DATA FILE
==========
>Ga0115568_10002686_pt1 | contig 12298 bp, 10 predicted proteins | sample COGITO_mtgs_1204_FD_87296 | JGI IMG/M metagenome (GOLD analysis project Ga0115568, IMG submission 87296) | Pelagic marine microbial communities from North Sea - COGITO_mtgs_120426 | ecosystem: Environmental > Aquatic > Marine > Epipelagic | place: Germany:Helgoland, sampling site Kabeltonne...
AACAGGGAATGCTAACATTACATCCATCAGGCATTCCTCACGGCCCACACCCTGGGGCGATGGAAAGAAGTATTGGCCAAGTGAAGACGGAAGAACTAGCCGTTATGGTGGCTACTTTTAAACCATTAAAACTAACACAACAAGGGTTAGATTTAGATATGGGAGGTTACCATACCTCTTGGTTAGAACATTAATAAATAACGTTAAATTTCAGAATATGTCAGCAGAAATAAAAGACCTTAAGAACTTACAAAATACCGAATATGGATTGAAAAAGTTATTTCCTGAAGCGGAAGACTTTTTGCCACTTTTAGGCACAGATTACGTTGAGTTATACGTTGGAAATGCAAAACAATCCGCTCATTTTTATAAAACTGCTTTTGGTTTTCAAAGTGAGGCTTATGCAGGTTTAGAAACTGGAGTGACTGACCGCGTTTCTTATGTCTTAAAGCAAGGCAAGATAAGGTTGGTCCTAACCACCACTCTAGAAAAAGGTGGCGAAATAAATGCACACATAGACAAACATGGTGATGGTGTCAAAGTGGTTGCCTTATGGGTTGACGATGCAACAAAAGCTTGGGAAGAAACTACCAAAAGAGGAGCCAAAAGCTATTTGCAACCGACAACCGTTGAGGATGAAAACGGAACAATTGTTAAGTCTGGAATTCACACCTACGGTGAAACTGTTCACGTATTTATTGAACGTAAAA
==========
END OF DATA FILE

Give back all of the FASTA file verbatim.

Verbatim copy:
>Ga0115568_10002686_pt1 | contig 12298 bp, 10 predicted proteins | sample COGITO_mtgs_1204_FD_87296 | JGI IMG/M metagenome (GOLD analysis project Ga0115568, IMG submission 87296) | Pelagic marine microbial communities from North Sea - COGITO_mtgs_120426 | ecosystem: Environmental > Aquatic > Marine > Epipelagic | place: Germany:Helgoland, sampling site Kabeltonne...
AACAGGGAATGCTAACATTACATCCATCAGGCATTCCTCACGGCCCACACCCTGGGGCGATGGAAAGAAGTATTGGCCAAGTGAAGACGGAAGAACTAGCCGTTATGGTGGCTACTTTTAAACCATTAAAACTAACACAACAAGGGTTAGATTTAGATATGGGAGGTTACCATACCTCTTGGTTAGAACATTAATAAATAACGTTAAATTTCAGAATATGTCAGCAGAAATAAAAGACCTTAAGAACTTACAAAATACCGAATATGGATTGAAAAAGTTATTTCCTGAAGCGGAAGACTTTTTGCCACTTTTAGGCACAGATTACGTTGAGTTATACGTTGGAAATGCAAAACAATCCGCTCATTTTTATAAAACTGCTTTTGGTTTTCAAAGTGAGGCTTATGCAGGTTTAGAAACTGGAGTGACTGACCGCGTTTCTTATGTCTTAAAGCAAGGCAAGATAAGGTTGGTCCTAACCACCACTCTAGAAAAAGGTGGCGAAATAAATGCACACATAGACAAACATGGTGATGGTGTCAAAGTGGTTGCCTTATGGGTTGACGATGCAACAAAAGCTTGGGAAGAAACTACCAAAAGAGGAGCCAAAAGCTATTTGCAACCGACAACCGTTGAGGATGAAAACGGAACAATTGTTAAGTCTGGAATTCACACCTACGGTGAAACTGTTCACGTATTTATTGAACGTAAAA